What Color is Dying? (Hint: It’s a Trick Question)


During a chat over coffee this morning a colleague asked me the above-mentioned question and…I admit it…the first color that came to mind was black.

He smiled and said that was the first color that came to his mind, too, and during the following discussion we agreed that black would probably be the first color springing to mind for the majority of Americans and possibly other western cultures, too.  (It would probably be white for many of those from eastern cultures.)

So why is this a trick question?  Because black (and white in some cultures) is the color associated with death.  But dying people aren’t dead yet.  They’re still very much alive.  This question reveals how we tend to subconsciously view the dying as close-enough-to-dead-to-count, an unfortunate tendency that does a lot of harm to everybody.

This prejudice is deeply ingrained as evidenced by the fact that even my colleague and I (who have worked extensively with the dying in hospice) still defaulted to black as our first association.  Like any solid prejudice I believe it’ll take work to examine, uproot, and then change it, but it’s worth the effort because if we don’t, we’ll all wind up as one of “those people” while we’re dying and suffer the stigma and exile that currently goes along with it.

Once my colleague and I recognized and talked about our conditioned response, we then asked the question again and came up with completely different responses.  He said that, for him, dying is actually quite purple, a color that he loves and relates to on a deep level.  I on the other hand kept seeing a prism in my mind, shattering a sunbeam into a thousand different colors.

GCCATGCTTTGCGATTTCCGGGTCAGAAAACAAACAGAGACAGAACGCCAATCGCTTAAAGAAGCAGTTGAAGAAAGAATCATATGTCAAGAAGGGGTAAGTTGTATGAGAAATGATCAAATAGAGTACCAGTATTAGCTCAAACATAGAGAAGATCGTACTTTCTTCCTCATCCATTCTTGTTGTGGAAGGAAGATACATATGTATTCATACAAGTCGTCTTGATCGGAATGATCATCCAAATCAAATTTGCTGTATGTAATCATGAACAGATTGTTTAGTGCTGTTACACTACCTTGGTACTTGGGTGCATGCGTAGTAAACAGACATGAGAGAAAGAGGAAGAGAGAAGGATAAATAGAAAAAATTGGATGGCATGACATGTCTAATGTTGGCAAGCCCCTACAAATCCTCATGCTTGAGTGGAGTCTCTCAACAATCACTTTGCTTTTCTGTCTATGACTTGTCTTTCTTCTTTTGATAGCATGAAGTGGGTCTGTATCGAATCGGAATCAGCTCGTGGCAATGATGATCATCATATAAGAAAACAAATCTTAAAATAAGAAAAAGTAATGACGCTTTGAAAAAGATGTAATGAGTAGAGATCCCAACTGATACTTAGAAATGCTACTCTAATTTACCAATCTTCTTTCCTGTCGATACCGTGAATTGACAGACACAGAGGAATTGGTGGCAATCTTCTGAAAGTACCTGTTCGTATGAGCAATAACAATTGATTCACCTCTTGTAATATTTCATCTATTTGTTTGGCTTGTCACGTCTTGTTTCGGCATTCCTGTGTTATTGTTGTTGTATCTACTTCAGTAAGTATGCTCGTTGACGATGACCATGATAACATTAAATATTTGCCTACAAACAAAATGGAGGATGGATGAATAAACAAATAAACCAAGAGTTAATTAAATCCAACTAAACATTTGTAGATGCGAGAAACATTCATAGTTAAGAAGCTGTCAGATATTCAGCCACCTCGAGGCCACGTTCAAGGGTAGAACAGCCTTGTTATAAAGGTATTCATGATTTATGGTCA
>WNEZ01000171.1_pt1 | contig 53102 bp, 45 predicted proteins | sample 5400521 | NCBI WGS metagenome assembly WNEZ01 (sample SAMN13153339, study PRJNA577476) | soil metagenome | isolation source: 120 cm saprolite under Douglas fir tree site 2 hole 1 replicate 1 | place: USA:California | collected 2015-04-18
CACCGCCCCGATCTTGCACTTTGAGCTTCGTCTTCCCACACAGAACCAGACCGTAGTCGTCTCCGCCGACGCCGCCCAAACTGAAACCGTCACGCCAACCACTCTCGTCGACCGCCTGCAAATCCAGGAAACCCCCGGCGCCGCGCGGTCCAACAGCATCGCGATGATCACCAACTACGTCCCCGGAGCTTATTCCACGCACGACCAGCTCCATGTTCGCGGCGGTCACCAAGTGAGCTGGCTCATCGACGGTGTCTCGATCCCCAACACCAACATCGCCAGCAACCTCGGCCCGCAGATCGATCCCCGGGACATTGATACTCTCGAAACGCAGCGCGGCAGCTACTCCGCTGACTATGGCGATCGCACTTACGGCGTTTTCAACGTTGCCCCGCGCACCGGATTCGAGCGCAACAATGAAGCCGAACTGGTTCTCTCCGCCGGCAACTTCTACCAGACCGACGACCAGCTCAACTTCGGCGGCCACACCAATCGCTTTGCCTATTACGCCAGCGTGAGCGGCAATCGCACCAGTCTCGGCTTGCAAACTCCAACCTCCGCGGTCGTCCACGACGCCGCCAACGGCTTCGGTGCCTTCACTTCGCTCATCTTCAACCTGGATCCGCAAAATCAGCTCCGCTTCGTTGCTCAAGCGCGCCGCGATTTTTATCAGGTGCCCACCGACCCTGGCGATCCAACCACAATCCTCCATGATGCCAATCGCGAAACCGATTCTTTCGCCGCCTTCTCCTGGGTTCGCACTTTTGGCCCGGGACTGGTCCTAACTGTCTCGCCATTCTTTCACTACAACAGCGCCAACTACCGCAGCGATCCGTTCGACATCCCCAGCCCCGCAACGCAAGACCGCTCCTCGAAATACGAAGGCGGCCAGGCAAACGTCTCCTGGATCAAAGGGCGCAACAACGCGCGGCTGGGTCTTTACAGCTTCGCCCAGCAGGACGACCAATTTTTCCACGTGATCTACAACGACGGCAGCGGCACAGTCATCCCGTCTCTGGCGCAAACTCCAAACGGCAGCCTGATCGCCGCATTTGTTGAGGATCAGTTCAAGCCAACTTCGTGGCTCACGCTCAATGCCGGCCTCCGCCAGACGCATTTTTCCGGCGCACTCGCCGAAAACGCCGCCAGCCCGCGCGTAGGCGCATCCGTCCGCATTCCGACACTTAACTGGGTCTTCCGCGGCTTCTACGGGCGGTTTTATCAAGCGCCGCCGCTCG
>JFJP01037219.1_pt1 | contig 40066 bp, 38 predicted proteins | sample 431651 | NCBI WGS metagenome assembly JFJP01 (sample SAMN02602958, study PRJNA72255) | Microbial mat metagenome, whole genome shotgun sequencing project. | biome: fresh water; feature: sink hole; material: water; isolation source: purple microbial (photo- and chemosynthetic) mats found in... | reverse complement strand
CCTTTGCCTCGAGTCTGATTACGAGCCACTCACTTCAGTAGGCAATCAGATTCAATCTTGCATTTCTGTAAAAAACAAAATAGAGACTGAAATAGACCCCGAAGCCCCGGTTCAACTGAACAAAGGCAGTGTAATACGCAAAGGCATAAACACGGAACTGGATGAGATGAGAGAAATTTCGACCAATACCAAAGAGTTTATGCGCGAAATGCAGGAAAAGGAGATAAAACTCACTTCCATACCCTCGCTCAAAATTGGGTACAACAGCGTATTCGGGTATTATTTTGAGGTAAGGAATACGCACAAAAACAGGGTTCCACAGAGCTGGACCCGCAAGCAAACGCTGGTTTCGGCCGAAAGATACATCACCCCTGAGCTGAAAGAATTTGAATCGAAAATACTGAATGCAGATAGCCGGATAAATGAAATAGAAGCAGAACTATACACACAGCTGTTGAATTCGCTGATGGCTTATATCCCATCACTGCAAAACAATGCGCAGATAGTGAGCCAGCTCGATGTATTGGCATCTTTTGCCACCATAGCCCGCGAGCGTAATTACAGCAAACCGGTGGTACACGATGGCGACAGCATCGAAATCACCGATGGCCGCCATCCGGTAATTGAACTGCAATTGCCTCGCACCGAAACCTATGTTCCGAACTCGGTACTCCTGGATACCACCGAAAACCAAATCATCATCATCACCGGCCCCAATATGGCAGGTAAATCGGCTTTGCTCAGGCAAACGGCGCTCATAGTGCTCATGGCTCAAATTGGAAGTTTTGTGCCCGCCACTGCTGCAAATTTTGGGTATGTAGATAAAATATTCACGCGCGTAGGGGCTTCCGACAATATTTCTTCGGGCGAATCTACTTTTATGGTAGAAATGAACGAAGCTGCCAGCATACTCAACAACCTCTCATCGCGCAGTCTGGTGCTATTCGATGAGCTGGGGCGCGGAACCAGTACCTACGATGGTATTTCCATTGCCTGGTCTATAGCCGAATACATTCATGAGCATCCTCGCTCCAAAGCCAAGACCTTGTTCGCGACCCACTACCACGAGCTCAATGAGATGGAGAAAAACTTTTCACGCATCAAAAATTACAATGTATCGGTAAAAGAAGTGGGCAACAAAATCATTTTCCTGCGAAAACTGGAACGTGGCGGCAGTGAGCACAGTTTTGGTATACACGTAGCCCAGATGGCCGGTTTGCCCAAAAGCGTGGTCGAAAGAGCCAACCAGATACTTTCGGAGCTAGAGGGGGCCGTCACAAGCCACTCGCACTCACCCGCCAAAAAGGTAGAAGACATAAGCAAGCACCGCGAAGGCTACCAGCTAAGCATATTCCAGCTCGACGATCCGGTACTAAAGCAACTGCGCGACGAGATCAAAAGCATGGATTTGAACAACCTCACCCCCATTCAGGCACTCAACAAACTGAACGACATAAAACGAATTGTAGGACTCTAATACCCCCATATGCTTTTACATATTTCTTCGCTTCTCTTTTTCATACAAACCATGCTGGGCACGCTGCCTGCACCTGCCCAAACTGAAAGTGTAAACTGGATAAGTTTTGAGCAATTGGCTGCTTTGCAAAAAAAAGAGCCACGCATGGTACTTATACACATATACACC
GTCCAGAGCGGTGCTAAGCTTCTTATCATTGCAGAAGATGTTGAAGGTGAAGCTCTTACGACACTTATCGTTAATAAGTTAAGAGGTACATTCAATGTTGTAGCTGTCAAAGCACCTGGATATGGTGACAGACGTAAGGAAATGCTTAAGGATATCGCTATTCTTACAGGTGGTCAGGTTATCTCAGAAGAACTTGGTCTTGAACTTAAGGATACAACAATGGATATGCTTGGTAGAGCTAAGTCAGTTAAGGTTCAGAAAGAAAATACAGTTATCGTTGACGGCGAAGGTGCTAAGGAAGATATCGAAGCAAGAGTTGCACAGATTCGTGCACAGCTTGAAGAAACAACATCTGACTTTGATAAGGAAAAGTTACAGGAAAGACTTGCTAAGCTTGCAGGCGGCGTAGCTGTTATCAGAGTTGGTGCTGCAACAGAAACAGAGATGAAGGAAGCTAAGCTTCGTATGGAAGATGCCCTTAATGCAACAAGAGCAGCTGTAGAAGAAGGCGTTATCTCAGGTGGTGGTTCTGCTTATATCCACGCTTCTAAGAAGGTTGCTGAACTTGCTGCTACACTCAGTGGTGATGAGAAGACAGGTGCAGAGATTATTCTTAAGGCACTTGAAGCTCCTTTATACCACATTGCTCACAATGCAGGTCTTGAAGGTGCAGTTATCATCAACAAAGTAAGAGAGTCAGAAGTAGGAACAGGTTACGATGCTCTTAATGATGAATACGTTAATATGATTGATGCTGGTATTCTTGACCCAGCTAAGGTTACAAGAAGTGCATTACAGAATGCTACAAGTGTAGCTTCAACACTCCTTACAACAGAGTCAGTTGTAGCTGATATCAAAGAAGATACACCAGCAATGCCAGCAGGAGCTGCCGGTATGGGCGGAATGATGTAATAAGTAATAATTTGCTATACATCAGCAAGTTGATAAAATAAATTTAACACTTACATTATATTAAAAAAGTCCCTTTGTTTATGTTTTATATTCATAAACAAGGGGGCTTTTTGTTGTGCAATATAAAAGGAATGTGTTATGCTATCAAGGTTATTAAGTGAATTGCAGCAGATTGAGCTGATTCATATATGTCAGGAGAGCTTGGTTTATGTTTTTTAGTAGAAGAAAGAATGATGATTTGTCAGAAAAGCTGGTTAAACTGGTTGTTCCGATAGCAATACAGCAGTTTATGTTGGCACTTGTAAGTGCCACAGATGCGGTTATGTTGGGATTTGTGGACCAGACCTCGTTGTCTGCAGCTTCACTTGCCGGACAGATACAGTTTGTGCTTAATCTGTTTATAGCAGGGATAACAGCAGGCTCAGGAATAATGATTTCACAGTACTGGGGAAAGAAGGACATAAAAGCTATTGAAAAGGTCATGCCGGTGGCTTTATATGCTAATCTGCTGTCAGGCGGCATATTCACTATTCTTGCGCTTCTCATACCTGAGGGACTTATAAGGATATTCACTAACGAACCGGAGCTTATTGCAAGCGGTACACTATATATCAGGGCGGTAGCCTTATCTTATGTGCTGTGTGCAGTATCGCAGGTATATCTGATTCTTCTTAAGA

And here’s what I found most interesting about the difference.  When I saw dying as black I felt like I’d just pulled a plastic bag over my head.  But when I let that go and suddenly saw it as a prism full of rainbows instead, that feeling of suffocation turned into curiosity and wonder and a delightful sense of mystery which honestly was the experience I tended to actually have when I worked with hospice.  It was really, really magical hanging out with dying people, not black at all.

BTW, the opening/closing question marks at the top of the post came from a Wikipedia discussion of question marks (“also known as an interrogation pointinterrogation markquestion pointquery, or eroteme”), which was kind of interesting in its own right and totally distracted me.  (Not hard to do though.)  Here’s the link.

copyright Dia Osborn 2013

14 responses

  1. “I on the other hand kept seeing a prism in my mind, shattering a sunbeam into a thousand different colors.” – I like that – much better than black. This discussion instigated my looking at several poems I wrote about the “black” and “being blackened” at different times in my life. I’ll look at them again and maybe work on them to see if they change to something like your prism of a thousand colors . . ..

  2. I thought of multiple hues too. (Honest. I didn’t peek at what colors you said before I answered, but I did read about the distinction between “dying” versus “dead.”) But all my hues were fading….